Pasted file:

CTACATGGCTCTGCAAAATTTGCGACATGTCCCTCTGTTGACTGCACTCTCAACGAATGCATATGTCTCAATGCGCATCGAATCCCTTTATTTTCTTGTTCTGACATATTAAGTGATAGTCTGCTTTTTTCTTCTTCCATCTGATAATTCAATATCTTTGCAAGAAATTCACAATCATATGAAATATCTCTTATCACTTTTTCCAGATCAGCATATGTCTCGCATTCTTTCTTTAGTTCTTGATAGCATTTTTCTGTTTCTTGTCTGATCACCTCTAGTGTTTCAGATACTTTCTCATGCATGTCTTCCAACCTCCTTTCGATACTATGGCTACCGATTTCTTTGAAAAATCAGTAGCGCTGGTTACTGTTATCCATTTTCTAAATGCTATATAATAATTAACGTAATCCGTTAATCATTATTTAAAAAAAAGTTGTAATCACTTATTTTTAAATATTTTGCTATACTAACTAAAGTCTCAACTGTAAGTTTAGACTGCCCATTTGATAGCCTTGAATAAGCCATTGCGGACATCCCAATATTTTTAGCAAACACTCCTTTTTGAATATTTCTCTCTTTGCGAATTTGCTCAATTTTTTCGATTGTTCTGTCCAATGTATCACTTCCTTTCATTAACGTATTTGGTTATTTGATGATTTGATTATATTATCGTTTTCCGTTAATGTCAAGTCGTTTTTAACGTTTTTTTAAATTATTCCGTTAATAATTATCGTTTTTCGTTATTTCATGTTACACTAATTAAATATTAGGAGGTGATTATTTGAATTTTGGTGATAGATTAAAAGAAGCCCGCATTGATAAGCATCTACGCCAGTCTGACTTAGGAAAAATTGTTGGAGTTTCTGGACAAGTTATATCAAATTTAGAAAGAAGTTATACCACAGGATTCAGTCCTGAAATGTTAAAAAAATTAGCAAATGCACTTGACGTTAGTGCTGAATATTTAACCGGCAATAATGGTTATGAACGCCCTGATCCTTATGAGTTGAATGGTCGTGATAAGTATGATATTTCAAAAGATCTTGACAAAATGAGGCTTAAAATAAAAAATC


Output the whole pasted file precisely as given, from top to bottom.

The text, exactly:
CTACATGGCTCTGCAAAATTTGCGACATGTCCCTCTGTTGACTGCACTCTCAACGAATGCATATGTCTCAATGCGCATCGAATCCCTTTATTTTCTTGTTCTGACATATTAAGTGATAGTCTGCTTTTTTCTTCTTCCATCTGATAATTCAATATCTTTGCAAGAAATTCACAATCATATGAAATATCTCTTATCACTTTTTCCAGATCAGCATATGTCTCGCATTCTTTCTTTAGTTCTTGATAGCATTTTTCTGTTTCTTGTCTGATCACCTCTAGTGTTTCAGATACTTTCTCATGCATGTCTTCCAACCTCCTTTCGATACTATGGCTACCGATTTCTTTGAAAAATCAGTAGCGCTGGTTACTGTTATCCATTTTCTAAATGCTATATAATAATTAACGTAATCCGTTAATCATTATTTAAAAAAAAGTTGTAATCACTTATTTTTAAATATTTTGCTATACTAACTAAAGTCTCAACTGTAAGTTTAGACTGCCCATTTGATAGCCTTGAATAAGCCATTGCGGACATCCCAATATTTTTAGCAAACACTCCTTTTTGAATATTTCTCTCTTTGCGAATTTGCTCAATTTTTTCGATTGTTCTGTCCAATGTATCACTTCCTTTCATTAACGTATTTGGTTATTTGATGATTTGATTATATTATCGTTTTCCGTTAATGTCAAGTCGTTTTTAACGTTTTTTTAAATTATTCCGTTAATAATTATCGTTTTTCGTTATTTCATGTTACACTAATTAAATATTAGGAGGTGATTATTTGAATTTTGGTGATAGATTAAAAGAAGCCCGCATTGATAAGCATCTACGCCAGTCTGACTTAGGAAAAATTGTTGGAGTTTCTGGACAAGTTATATCAAATTTAGAAAGAAGTTATACCACAGGATTCAGTCCTGAAATGTTAAAAAAATTAGCAAATGCACTTGACGTTAGTGCTGAATATTTAACCGGCAATAATGGTTATGAACGCCCTGATCCTTATGAGTTGAATGGTCGTGATAAGTATGATATTTCAAAAGATCTTGACAAAATGAGGCTTAAAATAAAAAATC